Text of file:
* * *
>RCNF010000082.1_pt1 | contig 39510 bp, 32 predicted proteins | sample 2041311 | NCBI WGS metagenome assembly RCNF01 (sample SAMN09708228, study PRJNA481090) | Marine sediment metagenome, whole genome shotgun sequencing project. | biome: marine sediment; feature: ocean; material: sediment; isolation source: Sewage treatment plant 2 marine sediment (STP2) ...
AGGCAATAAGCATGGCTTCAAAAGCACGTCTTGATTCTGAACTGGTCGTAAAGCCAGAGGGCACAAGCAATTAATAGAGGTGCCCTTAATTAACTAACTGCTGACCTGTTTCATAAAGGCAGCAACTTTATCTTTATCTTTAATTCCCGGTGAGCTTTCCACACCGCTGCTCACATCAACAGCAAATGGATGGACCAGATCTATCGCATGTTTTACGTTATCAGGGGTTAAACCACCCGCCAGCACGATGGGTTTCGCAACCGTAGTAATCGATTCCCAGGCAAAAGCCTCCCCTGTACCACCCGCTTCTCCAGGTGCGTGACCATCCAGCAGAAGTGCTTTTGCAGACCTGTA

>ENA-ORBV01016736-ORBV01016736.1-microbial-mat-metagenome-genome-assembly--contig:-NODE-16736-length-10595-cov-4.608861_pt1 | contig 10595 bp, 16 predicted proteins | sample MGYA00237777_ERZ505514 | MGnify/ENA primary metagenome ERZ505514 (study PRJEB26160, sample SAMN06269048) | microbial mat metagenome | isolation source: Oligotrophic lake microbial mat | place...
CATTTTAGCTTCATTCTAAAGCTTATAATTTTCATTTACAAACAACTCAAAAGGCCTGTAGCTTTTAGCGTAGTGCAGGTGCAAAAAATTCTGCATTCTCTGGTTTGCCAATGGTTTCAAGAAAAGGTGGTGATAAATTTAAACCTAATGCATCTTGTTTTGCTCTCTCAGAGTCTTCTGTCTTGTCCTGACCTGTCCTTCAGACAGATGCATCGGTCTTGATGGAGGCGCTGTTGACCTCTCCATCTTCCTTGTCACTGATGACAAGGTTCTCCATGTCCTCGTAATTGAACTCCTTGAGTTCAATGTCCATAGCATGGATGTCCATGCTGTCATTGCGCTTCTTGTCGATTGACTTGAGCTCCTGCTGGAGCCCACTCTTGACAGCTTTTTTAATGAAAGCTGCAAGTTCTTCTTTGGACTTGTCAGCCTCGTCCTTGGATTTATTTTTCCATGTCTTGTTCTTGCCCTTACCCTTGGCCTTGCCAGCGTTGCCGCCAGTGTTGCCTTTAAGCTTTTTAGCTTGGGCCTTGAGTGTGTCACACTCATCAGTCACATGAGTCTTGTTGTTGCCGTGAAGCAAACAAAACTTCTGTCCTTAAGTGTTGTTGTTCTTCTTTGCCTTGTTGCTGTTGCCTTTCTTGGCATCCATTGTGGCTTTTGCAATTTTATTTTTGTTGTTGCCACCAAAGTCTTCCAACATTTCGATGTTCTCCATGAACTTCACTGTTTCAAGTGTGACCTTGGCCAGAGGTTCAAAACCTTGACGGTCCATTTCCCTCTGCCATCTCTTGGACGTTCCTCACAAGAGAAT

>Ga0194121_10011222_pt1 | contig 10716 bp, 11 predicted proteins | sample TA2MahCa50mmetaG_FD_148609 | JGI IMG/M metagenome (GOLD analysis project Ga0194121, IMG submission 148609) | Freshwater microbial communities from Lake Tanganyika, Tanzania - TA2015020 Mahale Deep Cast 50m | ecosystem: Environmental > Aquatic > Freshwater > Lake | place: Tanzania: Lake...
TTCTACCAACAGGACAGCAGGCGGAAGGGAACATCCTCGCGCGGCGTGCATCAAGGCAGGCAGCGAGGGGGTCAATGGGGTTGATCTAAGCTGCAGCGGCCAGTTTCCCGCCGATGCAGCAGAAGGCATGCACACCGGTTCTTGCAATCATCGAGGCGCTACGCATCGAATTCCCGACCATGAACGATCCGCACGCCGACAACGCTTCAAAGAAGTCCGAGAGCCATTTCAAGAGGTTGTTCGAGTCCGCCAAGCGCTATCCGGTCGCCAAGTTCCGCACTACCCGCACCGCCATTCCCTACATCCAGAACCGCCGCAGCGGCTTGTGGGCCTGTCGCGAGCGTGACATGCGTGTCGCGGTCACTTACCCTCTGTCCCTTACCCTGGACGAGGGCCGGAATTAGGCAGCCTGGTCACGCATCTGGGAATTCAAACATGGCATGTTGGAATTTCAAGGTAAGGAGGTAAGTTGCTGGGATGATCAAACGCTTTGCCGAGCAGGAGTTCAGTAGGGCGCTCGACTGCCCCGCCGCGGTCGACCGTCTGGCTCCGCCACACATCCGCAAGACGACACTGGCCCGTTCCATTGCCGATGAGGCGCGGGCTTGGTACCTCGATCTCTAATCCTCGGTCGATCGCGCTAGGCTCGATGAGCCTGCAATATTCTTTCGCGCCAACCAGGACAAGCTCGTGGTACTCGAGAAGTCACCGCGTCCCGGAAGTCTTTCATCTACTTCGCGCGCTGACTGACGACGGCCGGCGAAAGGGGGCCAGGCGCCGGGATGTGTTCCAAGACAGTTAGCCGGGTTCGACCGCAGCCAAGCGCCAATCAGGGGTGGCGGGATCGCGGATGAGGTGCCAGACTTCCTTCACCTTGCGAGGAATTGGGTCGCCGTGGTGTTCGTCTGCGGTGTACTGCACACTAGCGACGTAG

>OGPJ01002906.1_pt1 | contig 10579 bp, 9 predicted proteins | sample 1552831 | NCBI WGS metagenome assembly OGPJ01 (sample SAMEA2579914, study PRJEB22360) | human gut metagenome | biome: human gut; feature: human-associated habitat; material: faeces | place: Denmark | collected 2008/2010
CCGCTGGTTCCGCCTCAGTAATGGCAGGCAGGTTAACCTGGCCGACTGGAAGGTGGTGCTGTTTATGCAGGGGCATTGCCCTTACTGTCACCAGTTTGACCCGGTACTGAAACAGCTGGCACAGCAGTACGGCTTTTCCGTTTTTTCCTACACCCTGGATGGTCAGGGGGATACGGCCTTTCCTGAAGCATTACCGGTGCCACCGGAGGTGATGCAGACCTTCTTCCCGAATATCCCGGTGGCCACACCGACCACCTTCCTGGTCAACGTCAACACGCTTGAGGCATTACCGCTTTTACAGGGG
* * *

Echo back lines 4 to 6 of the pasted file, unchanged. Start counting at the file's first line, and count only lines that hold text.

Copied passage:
CATTTTAGCTTCATTCTAAAGCTTATAATTTTCATTTACAAACAACTCAAAAGGCCTGTAGCTTTTAGCGTAGTGCAGGTGCAAAAAATTCTGCATTCTCTGGTTTGCCAATGGTTTCAAGAAAAGGTGGTGATAAATTTAAACCTAATGCATCTTGTTTTGCTCTCTCAGAGTCTTCTGTCTTGTCCTGACCTGTCCTTCAGACAGATGCATCGGTCTTGATGGAGGCGCTGTTGACCTCTCCATCTTCCTTGTCACTGATGACAAGGTTCTCCATGTCCTCGTAATTGAACTCCTTGAGTTCAATGTCCATAGCATGGATGTCCATGCTGTCATTGCGCTTCTTGTCGATTGACTTGAGCTCCTGCTGGAGCCCACTCTTGACAGCTTTTTTAATGAAAGCTGCAAGTTCTTCTTTGGACTTGTCAGCCTCGTCCTTGGATTTATTTTTCCATGTCTTGTTCTTGCCCTTACCCTTGGCCTTGCCAGCGTTGCCGCCAGTGTTGCCTTTAAGCTTTTTAGCTTGGGCCTTGAGTGTGTCACACTCATCAGTCACATGAGTCTTGTTGTTGCCGTGAAGCAAACAAAACTTCTGTCCTTAAGTGTTGTTGTTCTTCTTTGCCTTGTTGCTGTTGCCTTTCTTGGCATCCATTGTGGCTTTTGCAATTTTATTTTTGTTGTTGCCACCAAAGTCTTCCAACATTTCGATGTTCTCCATGAACTTCACTGTTTCAAGTGTGACCTTGGCCAGAGGTTCAAAACCTTGACGGTCCATTTCCCTCTGCCATCTCTTGGACGTTCCTCACAAGAGAAT

>Ga0194121_10011222_pt1 | contig 10716 bp, 11 predicted proteins | sample TA2MahCa50mmetaG_FD_148609 | JGI IMG/M metagenome (GOLD analysis project Ga0194121, IMG submission 148609) | Freshwater microbial communities from Lake Tanganyika, Tanzania - TA2015020 Mahale Deep Cast 50m | ecosystem: Environmental > Aquatic > Freshwater > Lake | place: Tanzania: Lake...
TTCTACCAACAGGACAGCAGGCGGAAGGGAACATCCTCGCGCGGCGTGCATCAAGGCAGGCAGCGAGGGGGTCAATGGGGTTGATCTAAGCTGCAGCGGCCAGTTTCCCGCCGATGCAGCAGAAGGCATGCACACCGGTTCTTGCAATCATCGAGGCGCTACGCATCGAATTCCCGACCATGAACGATCCGCACGCCGACAACGCTTCAAAGAAGTCCGAGAGCCATTTCAAGAGGTTGTTCGAGTCCGCCAAGCGCTATCCGGTCGCCAAGTTCCGCACTACCCGCACCGCCATTCCCTACATCCAGAACCGCCGCAGCGGCTTGTGGGCCTGTCGCGAGCGTGACATGCGTGTCGCGGTCACTTACCCTCTGTCCCTTACCCTGGACGAGGGCCGGAATTAGGCAGCCTGGTCACGCATCTGGGAATTCAAACATGGCATGTTGGAATTTCAAGGTAAGGAGGTAAGTTGCTGGGATGATCAAACGCTTTGCCGAGCAGGAGTTCAGTAGGGCGCTCGACTGCCCCGCCGCGGTCGACCGTCTGGCTCCGCCACACATCCGCAAGACGACACTGGCCCGTTCCATTGCCGATGAGGCGCGGGCTTGGTACCTCGATCTCTAATCCTCGGTCGATCGCGCTAGGCTCGATGAGCCTGCAATATTCTTTCGCGCCAACCAGGACAAGCTCGTGGTACTCGAGAAGTCACCGCGTCCCGGAAGTCTTTCATCTACTTCGCGCGCTGACTGACGACGGCCGGCGAAAGGGGGCCAGGCGCCGGGATGTGTTCCAAGACAGTTAGCCGGGTTCGACCGCAGCCAAGCGCCAATCAGGGGTGGCGGGATCGCGGATGAGGTGCCAGACTTCCTTCACCTTGCGAGGAATTGGGTCGCCGTGGTGTTCGTCTGCGGTGTACTGCACACTAGCGACGTAG